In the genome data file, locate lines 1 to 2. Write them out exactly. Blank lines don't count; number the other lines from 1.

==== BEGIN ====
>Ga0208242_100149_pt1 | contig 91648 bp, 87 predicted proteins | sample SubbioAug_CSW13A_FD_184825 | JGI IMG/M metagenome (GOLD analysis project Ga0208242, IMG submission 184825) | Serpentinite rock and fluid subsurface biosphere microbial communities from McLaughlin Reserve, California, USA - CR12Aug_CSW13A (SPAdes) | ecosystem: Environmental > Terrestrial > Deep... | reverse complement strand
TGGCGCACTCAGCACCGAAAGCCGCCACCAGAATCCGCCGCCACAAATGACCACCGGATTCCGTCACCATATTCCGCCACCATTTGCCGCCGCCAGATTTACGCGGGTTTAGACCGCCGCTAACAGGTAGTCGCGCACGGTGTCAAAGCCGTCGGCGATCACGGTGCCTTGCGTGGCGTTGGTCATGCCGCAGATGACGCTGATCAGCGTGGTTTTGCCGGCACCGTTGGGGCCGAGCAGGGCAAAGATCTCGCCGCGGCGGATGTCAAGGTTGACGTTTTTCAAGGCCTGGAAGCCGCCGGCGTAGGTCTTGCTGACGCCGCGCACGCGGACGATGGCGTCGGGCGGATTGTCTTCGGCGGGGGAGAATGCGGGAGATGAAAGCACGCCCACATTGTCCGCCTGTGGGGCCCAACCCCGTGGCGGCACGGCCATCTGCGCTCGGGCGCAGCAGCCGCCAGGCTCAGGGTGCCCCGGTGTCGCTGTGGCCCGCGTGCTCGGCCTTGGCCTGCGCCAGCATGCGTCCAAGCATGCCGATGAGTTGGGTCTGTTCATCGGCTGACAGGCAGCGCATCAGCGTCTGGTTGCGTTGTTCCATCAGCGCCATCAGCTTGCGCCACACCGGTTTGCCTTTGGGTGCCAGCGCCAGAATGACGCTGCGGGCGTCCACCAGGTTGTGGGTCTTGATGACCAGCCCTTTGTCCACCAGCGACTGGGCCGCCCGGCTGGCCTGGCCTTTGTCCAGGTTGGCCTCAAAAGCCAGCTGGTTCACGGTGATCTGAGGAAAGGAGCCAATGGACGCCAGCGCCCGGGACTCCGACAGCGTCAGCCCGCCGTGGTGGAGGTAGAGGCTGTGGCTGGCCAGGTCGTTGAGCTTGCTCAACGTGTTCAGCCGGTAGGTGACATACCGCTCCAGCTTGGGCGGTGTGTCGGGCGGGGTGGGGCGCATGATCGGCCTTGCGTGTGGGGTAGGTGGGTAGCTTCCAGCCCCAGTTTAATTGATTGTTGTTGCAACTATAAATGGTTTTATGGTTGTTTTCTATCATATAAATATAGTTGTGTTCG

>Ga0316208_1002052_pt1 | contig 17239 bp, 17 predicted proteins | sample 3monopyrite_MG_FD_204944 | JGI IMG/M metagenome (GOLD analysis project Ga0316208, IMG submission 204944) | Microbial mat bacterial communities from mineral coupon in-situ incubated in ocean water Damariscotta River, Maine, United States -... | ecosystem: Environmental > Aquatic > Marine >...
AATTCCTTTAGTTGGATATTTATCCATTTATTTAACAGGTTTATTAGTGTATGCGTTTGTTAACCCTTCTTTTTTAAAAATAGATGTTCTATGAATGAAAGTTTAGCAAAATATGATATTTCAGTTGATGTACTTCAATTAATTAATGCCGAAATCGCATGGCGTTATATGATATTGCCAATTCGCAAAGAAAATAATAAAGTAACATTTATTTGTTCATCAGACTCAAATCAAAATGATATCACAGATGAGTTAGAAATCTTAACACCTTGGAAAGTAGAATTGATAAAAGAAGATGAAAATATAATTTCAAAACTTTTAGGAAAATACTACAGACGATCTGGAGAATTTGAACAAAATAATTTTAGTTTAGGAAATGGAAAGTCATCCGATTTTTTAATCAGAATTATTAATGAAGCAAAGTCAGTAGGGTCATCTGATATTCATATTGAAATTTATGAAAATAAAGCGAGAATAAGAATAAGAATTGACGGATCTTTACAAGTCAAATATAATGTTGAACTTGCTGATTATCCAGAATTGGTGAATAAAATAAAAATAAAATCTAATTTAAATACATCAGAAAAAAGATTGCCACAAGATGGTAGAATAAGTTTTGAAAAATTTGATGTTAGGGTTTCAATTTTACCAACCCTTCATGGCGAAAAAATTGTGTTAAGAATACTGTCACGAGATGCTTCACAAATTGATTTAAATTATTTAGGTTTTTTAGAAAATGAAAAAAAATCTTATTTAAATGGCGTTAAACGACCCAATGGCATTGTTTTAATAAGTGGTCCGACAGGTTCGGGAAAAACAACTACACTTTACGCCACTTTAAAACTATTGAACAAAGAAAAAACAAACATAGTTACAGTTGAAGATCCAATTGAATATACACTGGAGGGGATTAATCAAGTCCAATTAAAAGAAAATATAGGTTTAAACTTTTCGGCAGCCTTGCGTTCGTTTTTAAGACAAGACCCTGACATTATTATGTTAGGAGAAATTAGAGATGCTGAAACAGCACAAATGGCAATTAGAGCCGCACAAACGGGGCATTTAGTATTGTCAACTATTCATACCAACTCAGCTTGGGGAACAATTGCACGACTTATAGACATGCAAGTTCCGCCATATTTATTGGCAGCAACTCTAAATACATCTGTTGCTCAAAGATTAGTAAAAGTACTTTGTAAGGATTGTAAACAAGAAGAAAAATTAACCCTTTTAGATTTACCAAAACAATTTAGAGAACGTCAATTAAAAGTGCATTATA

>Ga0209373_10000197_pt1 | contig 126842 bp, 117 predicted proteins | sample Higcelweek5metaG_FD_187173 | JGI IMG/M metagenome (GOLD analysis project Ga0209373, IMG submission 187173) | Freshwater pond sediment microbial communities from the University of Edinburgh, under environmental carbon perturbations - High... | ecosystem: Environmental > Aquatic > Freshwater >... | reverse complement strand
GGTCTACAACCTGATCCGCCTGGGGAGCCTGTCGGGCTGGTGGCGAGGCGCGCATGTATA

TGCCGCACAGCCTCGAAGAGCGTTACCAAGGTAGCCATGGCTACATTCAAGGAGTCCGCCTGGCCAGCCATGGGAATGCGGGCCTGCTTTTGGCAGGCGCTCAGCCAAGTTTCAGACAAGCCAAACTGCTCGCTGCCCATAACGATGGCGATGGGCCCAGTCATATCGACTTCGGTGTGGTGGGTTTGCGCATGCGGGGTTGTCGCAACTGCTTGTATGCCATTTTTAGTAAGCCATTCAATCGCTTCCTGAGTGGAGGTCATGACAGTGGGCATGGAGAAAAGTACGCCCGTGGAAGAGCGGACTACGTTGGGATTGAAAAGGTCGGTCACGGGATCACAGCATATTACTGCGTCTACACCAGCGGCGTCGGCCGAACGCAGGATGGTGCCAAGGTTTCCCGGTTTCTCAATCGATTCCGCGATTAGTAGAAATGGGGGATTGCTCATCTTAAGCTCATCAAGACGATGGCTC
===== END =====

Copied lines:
>Ga0208242_100149_pt1 | contig 91648 bp, 87 predicted proteins | sample SubbioAug_CSW13A_FD_184825 | JGI IMG/M metagenome (GOLD analysis project Ga0208242, IMG submission 184825) | Serpentinite rock and fluid subsurface biosphere microbial communities from McLaughlin Reserve, California, USA - CR12Aug_CSW13A (SPAdes) | ecosystem: Environmental > Terrestrial > Deep... | reverse complement strand
TGGCGCACTCAGCACCGAAAGCCGCCACCAGAATCCGCCGCCACAAATGACCACCGGATTCCGTCACCATATTCCGCCACCATTTGCCGCCGCCAGATTTACGCGGGTTTAGACCGCCGCTAACAGGTAGTCGCGCACGGTGTCAAAGCCGTCGGCGATCACGGTGCCTTGCGTGGCGTTGGTCATGCCGCAGATGACGCTGATCAGCGTGGTTTTGCCGGCACCGTTGGGGCCGAGCAGGGCAAAGATCTCGCCGCGGCGGATGTCAAGGTTGACGTTTTTCAAGGCCTGGAAGCCGCCGGCGTAGGTCTTGCTGACGCCGCGCACGCGGACGATGGCGTCGGGCGGATTGTCTTCGGCGGGGGAGAATGCGGGAGATGAAAGCACGCCCACATTGTCCGCCTGTGGGGCCCAACCCCGTGGCGGCACGGCCATCTGCGCTCGGGCGCAGCAGCCGCCAGGCTCAGGGTGCCCCGGTGTCGCTGTGGCCCGCGTGCTCGGCCTTGGCCTGCGCCAGCATGCGTCCAAGCATGCCGATGAGTTGGGTCTGTTCATCGGCTGACAGGCAGCGCATCAGCGTCTGGTTGCGTTGTTCCATCAGCGCCATCAGCTTGCGCCACACCGGTTTGCCTTTGGGTGCCAGCGCCAGAATGACGCTGCGGGCGTCCACCAGGTTGTGGGTCTTGATGACCAGCCCTTTGTCCACCAGCGACTGGGCCGCCCGGCTGGCCTGGCCTTTGTCCAGGTTGGCCTCAAAAGCCAGCTGGTTCACGGTGATCTGAGGAAAGGAGCCAATGGACGCCAGCGCCCGGGACTCCGACAGCGTCAGCCCGCCGTGGTGGAGGTAGAGGCTGTGGCTGGCCAGGTCGTTGAGCTTGCTCAACGTGTTCAGCCGGTAGGTGACATACCGCTCCAGCTTGGGCGGTGTGTCGGGCGGGGTGGGGCGCATGATCGGCCTTGCGTGTGGGGTAGGTGGGTAGCTTCCAGCCCCAGTTTAATTGATTGTTGTTGCAACTATAAATGGTTTTATGGTTGTTTTCTATCATATAAATATAGTTGTGTTCG